Ive been working with a breeding group of C. griseum. The grey bamboo shark. In my opinion this species is THE most suitable aquarium species that should be much more available than other carpet sharks i.e. Brown-Banded Bamboo, White-Spotted Bamboo, Common Eppies (even tho their low activity levels make them suitable, but their 3ft average length can be a problem) etc. Without getting to in depth, unless anyone is interested in hearing the info, Grey Bamboos are extremely hardy. Partly because of their natural locales and their endemic regions, which span quite far throughout the Indo-Pacific. Anyway, they average a usual 24" in captivity. Max. size ( keep in mind this figure may be the largest individual ever caught in the wild, which in statistics is called an Outlier, an anomaly compared to the majority) is 28-30". You will probably never see this size C. griseum unless it is collected at that size or is in public aquaria. Needless to say, with most mass production aquariums being at their widest 24" a juvenile and even subadult Griseum would be perfectly suited in such tanks as standard 180 gallons (6x2x2). As with all adult sharks and especially pairs and or groups, a larger or custom tank is much more suitable.

Im extremely happy to see a Primer for sharks. And i hope everybody reads it before making that first impulse purchase of a shark egg or hatchling Brown-banded bamboo that are "so cute" and so commonly available. Hopefully, knock on wood, my group will be producing viable eggs well within the next 3-4 months. Im extremely excited and Im really hoping that the more suitably sized carpet sharks become more available than the usual 4 footers+.

Any questions, definitely ask, and props to Alprazo, hes definitely the man to ask anything regarding Elasmobranchii. Thanks!


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Old 03/03/2013, 04:13 PM   #40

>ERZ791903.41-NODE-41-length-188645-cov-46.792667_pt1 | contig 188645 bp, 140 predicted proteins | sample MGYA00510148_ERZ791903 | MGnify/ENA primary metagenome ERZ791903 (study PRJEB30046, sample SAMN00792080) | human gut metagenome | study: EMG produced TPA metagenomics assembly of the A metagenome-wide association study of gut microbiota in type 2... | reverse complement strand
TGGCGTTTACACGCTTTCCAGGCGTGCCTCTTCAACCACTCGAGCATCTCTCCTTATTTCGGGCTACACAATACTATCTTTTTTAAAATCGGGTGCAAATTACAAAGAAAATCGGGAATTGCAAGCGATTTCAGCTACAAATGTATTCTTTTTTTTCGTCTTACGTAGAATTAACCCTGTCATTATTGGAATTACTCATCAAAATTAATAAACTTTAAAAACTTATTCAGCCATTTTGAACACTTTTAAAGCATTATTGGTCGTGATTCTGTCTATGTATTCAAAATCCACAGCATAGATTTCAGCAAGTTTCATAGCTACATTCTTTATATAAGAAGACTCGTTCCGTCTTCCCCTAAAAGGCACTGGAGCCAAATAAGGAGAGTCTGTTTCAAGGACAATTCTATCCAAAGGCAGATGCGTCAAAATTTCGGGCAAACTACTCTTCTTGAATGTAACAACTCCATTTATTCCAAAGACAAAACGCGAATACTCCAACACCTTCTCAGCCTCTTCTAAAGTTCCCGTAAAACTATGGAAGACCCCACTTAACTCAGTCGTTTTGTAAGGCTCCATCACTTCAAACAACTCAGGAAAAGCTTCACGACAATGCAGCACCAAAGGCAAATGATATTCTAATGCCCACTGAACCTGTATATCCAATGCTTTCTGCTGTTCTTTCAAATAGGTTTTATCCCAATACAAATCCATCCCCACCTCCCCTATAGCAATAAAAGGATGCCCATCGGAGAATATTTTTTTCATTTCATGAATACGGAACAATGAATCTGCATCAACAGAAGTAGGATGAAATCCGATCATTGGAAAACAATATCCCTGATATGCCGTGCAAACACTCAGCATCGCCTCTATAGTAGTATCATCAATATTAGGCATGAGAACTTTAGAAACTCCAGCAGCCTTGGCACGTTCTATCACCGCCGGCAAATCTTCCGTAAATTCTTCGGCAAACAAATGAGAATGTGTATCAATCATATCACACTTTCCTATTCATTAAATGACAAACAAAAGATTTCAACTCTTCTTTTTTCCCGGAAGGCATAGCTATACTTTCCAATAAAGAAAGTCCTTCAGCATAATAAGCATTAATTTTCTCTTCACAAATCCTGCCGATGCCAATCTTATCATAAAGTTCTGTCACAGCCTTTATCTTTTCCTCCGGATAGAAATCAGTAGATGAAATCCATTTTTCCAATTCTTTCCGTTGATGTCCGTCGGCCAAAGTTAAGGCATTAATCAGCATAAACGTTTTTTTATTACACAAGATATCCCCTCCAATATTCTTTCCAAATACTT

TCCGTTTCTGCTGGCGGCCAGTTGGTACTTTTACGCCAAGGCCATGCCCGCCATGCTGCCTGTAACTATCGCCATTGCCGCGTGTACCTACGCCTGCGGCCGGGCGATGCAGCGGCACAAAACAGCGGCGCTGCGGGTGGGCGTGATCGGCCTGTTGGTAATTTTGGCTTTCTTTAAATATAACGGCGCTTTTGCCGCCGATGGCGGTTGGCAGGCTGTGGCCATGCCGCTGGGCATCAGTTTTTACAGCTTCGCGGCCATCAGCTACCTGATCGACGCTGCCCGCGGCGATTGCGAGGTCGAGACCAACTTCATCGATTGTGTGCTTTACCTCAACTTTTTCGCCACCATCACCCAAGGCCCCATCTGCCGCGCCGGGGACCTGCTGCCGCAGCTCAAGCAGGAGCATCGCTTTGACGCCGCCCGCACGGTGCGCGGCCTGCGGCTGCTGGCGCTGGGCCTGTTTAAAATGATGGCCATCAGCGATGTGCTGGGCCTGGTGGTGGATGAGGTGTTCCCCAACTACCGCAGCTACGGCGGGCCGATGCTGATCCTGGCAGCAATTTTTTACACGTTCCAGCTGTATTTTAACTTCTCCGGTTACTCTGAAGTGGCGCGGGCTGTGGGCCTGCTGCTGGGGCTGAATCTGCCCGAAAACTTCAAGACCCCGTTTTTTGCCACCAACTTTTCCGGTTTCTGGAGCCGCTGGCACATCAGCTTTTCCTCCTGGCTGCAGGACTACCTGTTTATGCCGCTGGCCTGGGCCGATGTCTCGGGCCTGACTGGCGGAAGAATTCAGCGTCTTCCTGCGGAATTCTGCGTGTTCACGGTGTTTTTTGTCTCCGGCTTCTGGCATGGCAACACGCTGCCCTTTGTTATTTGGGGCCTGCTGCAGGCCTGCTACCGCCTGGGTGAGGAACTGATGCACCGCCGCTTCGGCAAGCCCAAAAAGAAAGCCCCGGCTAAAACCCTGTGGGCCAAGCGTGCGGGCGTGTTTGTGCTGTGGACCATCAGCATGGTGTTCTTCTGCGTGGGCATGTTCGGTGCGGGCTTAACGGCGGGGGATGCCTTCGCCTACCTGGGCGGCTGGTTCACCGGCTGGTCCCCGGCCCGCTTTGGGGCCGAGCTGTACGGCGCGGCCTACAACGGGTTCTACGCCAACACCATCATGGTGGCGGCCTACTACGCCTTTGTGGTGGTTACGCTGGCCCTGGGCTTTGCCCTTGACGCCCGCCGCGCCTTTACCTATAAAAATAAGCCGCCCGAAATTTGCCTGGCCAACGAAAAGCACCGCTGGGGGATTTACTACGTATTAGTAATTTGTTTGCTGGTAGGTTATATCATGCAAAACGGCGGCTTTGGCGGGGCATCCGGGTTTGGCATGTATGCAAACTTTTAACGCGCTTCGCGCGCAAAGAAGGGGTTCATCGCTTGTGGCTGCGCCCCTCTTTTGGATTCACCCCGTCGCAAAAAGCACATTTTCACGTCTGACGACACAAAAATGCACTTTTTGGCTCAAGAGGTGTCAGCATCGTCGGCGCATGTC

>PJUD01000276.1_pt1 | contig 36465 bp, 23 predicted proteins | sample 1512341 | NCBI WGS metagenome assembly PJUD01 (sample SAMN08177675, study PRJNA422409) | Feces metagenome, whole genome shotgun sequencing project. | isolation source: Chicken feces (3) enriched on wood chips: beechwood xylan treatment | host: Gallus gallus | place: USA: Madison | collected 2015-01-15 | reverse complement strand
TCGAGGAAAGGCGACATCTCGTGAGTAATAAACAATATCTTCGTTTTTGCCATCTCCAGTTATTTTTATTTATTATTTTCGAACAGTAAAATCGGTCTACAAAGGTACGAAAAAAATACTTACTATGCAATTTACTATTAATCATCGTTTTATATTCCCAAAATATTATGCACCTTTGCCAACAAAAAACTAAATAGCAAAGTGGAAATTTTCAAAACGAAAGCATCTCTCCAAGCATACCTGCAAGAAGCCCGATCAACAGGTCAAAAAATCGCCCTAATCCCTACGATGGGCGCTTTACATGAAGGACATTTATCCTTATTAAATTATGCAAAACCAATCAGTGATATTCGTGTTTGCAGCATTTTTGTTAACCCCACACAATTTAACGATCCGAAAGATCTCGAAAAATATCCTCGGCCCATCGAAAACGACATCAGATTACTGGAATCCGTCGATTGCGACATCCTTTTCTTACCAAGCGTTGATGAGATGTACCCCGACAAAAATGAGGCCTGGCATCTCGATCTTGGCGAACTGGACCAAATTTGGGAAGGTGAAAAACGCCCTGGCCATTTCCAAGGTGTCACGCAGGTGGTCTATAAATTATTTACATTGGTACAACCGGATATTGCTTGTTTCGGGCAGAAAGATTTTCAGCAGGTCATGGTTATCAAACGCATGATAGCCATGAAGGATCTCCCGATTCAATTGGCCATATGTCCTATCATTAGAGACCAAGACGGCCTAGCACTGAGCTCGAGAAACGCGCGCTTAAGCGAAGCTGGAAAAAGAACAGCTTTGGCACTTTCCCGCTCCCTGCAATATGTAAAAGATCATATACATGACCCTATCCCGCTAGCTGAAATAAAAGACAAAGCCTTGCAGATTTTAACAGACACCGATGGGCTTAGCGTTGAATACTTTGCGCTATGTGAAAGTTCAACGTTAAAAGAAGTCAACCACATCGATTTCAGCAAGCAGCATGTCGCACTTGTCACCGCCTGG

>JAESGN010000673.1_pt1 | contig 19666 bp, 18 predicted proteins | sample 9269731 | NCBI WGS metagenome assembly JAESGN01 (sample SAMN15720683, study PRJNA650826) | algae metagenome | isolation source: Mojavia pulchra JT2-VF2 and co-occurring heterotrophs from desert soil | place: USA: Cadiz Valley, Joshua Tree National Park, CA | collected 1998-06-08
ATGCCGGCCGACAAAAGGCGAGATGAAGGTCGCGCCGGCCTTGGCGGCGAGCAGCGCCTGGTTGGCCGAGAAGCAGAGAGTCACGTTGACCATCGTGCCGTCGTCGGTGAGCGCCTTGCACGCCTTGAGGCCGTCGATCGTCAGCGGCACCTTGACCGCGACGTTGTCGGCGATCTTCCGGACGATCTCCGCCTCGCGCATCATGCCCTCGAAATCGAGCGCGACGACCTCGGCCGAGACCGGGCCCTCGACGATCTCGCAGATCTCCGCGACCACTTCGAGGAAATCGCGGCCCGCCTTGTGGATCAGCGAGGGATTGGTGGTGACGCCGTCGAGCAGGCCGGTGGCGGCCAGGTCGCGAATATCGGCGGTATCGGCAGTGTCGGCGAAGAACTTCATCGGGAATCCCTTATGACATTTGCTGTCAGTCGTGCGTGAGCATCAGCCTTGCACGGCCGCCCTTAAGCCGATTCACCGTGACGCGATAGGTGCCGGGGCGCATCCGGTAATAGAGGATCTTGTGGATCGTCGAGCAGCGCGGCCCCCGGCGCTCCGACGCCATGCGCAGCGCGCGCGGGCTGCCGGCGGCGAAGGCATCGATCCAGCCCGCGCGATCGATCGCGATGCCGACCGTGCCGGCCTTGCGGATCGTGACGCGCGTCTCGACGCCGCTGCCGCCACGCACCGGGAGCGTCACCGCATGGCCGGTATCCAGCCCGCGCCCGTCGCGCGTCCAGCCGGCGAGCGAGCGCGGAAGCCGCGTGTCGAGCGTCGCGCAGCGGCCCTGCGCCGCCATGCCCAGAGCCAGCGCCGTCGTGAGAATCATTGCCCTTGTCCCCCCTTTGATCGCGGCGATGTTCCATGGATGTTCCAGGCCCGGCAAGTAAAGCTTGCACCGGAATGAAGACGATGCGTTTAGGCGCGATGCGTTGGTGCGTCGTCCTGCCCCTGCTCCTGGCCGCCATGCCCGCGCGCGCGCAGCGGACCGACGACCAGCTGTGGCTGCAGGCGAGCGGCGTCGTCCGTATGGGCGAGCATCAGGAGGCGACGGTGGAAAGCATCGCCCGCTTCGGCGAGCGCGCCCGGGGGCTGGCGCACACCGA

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First off, thanks for the awesome thread. Very informative. I have been out of the fish hobby for years and I wanted to get back into with sharks. It sounds like the Mexican Horn Shark would be a good option for what I'm trying to do thanks to the fact that they live in warmer waters. As far as temperament goes, would they be able to be tanked with say a Lionfish, Porcupine, etc? Also, how hard is it to find them? How much do they typically cost? I attemted to Google this info but found very little answers and just more questions. Thanks again for the excellent info.


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Old 03/06/2013, 10:22 PM   #41
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The true Mexican horn is difficult to find. I spoke to a wholesaler yesterday who said that he cannot get them. It have only seen one. They are less attractive and look like a wide bamboo shark with the horns. The California horn from Mexico is a possibility. These are occasionally pop up on the Diver's den site. There is a RC unsponsored store in the US that breeds them and sells the pups. It may be worth a call to them to see what temperature they are being kept in.


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Old 03/07/2013, 01:22 AM   #42
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Hello,
I am wanting try something other then reef and sharks/rays are right up my alley. I understand they need space. But could I start my shark and ray dream in a 180 gallon then trade them out or upgrade down the road if not what's and bare min for starting. I would like to have a zebra moray, Cortez stingray, and maybe a shark I know a 180 is small in the long run and I need a good skimmer.
What's the best beginner shark?
I can have any tank 6 foot long to start?
But I want every thing happy!
Thanks for your time it means a lot


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Old 03/07/2013, 11:47 AM   #43
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Most LFS dont sell adult sharks, they sell them as hatchlings, yearlings and sub-adults. The True Cat sharks, like the Coral, Bali, Macleayi, and cool water species, are the most size suitable for a 6x2 foot tank. As juveniles they can be very small, sometimes sold from 4"-5" inches and up. The 3 tropical Cat Sharks i listed, average about ~24" as adults, but are more active during feeding and at night, then Bamboo sharks and other Carpet sharks. So even though the size is more appropriate, the activity level perhaps nullifies that.

So a juvenile shark, of no more than 10-11 inches, IMO, would be comfortable in a standard 180.
Dont count on returning the shark or selling it, because most LFS dont have the space to house bigger specimens, and trying to sell a shark can take time.

Its better to have the aquarium and life support that will maintain the shark for its entire life before you actually buy the shark itself.